10 Home Heating Mistakes That Spike Your Bills

There are a lot of steps you can take to improve your home’s energy efficiency, and there is a lot you can do to damage it too. Make the most of your energy spending this winter by avoiding these 10 common home heating mistakes.

Heating An Empty House

If you’re out of the house at work most of the day, or if you’re away for the weekend, don’t heat the house the way you would if you were lounging around there. Spring for a programmable thermostat, which will save you money on energy bills. Set it to turn down the heat while you’re away and warm up the house right before you return.

Not Locking Your Windows

Of course you keep your windows closed in the winter. But do you remember to lock them? If your windows are not sealed tightly, cold air can infiltrate your home and the warm air your furnace is producing could leak out. Be sure to lock all your windows during the winter months.

Cranking Up the Thermostat

Don’t make the mistake of trying to heat your home faster by cranking up the thermostat further than it needs to go. Turning your thermostat too high has no effect on how fast your home will heat up. Your furnace will just end up running longer—which will translate into a higher utility bill.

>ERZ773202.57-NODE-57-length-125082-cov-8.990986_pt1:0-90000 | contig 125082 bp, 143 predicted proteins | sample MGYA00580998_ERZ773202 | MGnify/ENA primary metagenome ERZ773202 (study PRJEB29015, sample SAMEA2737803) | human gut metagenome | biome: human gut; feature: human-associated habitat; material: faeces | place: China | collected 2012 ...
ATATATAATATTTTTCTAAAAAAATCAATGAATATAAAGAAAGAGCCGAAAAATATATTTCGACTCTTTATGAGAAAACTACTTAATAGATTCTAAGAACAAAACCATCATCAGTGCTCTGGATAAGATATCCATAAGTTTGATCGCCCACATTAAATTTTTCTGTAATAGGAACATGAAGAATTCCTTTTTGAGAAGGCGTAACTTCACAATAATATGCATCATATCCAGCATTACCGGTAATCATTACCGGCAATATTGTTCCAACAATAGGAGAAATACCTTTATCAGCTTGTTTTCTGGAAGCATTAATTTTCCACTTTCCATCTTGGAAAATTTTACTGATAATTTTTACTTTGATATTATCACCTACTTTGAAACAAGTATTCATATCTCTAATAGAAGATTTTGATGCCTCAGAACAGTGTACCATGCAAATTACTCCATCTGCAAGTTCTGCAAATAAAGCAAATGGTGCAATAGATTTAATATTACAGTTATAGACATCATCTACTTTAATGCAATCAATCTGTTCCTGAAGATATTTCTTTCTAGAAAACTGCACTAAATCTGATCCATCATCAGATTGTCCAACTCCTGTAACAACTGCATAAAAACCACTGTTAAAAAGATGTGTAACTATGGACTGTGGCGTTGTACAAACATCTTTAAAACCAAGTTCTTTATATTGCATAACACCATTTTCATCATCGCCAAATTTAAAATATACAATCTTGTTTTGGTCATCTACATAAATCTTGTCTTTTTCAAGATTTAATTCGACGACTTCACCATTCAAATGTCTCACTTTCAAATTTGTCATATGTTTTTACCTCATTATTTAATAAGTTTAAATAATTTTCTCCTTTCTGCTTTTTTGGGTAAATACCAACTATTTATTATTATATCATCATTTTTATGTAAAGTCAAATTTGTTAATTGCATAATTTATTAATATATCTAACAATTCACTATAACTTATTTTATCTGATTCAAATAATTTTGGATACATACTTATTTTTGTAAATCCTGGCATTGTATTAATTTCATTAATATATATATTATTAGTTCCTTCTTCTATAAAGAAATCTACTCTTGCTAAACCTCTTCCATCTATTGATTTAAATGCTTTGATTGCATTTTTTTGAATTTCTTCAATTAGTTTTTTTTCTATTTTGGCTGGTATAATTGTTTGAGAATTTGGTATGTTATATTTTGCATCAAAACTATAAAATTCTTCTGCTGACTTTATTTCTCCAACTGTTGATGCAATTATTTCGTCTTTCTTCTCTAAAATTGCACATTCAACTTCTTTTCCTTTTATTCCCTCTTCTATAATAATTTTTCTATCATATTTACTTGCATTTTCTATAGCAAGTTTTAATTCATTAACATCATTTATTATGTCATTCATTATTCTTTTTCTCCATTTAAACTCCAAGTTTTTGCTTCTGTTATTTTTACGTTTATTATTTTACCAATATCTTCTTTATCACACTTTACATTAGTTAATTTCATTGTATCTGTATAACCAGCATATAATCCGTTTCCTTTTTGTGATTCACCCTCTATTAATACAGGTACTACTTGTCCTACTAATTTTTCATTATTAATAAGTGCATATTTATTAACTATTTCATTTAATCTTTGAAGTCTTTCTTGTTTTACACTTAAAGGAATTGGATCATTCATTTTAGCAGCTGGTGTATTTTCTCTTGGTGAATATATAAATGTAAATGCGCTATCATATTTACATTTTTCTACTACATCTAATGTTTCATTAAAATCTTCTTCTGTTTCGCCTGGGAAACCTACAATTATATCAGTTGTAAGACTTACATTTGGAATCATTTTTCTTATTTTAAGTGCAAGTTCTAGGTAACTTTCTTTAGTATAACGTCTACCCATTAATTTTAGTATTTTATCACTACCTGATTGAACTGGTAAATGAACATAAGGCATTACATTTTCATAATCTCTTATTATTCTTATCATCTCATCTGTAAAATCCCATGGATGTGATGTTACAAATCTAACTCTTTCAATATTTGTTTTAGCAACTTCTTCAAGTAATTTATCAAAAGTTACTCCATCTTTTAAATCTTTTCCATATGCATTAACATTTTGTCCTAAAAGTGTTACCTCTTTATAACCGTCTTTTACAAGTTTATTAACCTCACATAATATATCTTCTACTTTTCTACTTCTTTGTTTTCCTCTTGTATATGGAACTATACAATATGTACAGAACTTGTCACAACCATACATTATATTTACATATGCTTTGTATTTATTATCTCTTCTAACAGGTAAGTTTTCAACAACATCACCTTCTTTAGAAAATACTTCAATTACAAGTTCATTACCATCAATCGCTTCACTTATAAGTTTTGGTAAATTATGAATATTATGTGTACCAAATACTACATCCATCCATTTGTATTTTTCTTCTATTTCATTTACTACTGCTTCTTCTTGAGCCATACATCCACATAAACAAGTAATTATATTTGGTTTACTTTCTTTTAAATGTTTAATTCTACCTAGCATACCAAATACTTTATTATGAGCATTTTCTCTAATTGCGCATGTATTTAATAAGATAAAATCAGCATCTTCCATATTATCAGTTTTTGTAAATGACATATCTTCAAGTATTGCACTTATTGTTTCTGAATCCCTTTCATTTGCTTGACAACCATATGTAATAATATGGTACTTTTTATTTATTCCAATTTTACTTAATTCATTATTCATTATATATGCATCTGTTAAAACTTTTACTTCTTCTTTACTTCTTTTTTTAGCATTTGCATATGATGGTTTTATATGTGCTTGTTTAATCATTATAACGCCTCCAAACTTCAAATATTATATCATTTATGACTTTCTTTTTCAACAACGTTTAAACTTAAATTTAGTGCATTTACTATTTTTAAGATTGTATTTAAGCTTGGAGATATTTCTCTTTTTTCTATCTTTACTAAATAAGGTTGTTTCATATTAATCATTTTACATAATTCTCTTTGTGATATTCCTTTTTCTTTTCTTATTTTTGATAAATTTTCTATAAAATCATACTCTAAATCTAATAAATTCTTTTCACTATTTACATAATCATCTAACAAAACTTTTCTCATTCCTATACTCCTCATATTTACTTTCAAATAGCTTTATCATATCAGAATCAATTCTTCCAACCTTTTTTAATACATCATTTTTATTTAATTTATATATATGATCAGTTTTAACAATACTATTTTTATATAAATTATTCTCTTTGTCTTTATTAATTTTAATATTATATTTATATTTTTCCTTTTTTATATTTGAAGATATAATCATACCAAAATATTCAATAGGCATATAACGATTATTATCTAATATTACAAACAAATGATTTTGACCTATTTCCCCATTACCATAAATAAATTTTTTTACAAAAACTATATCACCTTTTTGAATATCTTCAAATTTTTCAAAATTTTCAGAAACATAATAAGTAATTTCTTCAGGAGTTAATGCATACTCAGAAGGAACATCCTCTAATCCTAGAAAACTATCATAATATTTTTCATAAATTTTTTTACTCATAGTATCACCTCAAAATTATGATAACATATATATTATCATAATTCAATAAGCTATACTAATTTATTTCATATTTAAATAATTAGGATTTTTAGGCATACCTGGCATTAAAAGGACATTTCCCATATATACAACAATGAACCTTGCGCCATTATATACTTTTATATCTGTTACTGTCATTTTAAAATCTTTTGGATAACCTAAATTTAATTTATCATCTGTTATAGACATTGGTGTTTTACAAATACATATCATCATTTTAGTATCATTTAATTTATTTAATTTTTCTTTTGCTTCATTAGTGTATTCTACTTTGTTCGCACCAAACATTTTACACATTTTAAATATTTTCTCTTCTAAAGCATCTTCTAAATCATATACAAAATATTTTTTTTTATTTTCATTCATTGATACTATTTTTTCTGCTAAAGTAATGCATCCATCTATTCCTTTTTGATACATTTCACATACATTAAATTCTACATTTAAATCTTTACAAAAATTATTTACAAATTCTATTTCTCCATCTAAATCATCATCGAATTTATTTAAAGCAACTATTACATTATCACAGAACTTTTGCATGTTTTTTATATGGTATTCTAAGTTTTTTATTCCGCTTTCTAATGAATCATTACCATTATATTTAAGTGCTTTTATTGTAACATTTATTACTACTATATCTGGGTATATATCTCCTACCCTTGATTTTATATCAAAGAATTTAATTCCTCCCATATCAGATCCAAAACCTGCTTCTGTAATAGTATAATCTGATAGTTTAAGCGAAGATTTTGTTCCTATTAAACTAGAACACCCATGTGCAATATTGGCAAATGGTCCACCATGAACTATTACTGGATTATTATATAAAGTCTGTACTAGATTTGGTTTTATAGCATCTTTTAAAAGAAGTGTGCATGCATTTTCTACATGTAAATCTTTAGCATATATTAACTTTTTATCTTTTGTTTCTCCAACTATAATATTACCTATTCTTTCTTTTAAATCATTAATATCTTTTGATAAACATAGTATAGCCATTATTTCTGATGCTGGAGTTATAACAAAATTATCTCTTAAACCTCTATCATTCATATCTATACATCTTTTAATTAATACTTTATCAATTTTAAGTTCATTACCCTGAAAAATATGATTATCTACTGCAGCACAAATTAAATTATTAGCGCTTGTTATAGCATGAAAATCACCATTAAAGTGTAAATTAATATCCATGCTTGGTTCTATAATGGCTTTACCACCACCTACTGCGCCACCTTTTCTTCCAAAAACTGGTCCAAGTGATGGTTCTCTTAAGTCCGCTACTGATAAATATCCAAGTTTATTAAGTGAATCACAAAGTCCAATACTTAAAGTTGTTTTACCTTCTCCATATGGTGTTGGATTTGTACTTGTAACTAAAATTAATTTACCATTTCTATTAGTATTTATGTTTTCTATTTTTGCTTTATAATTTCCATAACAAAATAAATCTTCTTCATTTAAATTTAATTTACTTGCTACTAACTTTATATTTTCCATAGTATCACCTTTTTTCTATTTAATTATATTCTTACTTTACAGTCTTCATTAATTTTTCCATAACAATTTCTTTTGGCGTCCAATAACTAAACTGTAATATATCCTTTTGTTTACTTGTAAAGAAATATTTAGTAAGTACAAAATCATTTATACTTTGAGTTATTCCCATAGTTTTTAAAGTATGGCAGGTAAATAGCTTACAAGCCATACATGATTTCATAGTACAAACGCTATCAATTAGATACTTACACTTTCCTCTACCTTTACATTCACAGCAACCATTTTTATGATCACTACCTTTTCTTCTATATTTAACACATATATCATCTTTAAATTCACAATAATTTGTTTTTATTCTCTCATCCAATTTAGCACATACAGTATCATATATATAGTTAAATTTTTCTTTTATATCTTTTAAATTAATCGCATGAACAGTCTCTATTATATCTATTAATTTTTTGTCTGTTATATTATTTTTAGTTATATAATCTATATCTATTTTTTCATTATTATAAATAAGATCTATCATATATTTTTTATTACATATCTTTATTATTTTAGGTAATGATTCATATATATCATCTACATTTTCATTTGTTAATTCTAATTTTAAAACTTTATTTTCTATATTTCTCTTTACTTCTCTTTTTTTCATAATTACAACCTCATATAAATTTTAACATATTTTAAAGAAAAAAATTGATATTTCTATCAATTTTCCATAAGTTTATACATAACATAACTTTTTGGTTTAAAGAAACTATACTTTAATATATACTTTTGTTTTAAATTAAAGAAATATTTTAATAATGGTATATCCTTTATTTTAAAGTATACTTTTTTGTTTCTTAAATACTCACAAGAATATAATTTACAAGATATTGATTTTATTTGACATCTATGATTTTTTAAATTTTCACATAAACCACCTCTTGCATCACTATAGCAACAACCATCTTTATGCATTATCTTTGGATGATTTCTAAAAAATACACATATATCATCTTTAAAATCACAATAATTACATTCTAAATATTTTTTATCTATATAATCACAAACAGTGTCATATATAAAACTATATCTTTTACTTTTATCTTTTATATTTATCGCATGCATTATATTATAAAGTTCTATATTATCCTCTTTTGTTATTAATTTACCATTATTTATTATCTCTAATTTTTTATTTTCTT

Not changing furnace filter

When the air filter is dirty, your furnace has to work harder and will use more energy doing so. Make sure you change out the air filter on a regular schedule. Your system will work more efficiently—and economically.

Ignoring Leaks and Drafts

Don’t underestimate how much heat your home could be losing as a result of leaks and drafts. Check all the doors, windows, and exterior walls for drafts. Seal and caulk any areas where cold air is coming in and warm air could leak out. Pay special attention to the basement and attic. They are generally the worst offenders.

Closing Vents In Unused Rooms

You might think it would make sense to close the vents in unoccupied rooms to save money. After all, why heat a room that’s empty? Well, the fact is that the ductwork for your heating system is sized to provide even heating throughout the house, and the system won’t work efficiently if you disrupt that balance by closing vents.


By Jennifer Noonan via Bob Vila https://www.bobvila.com/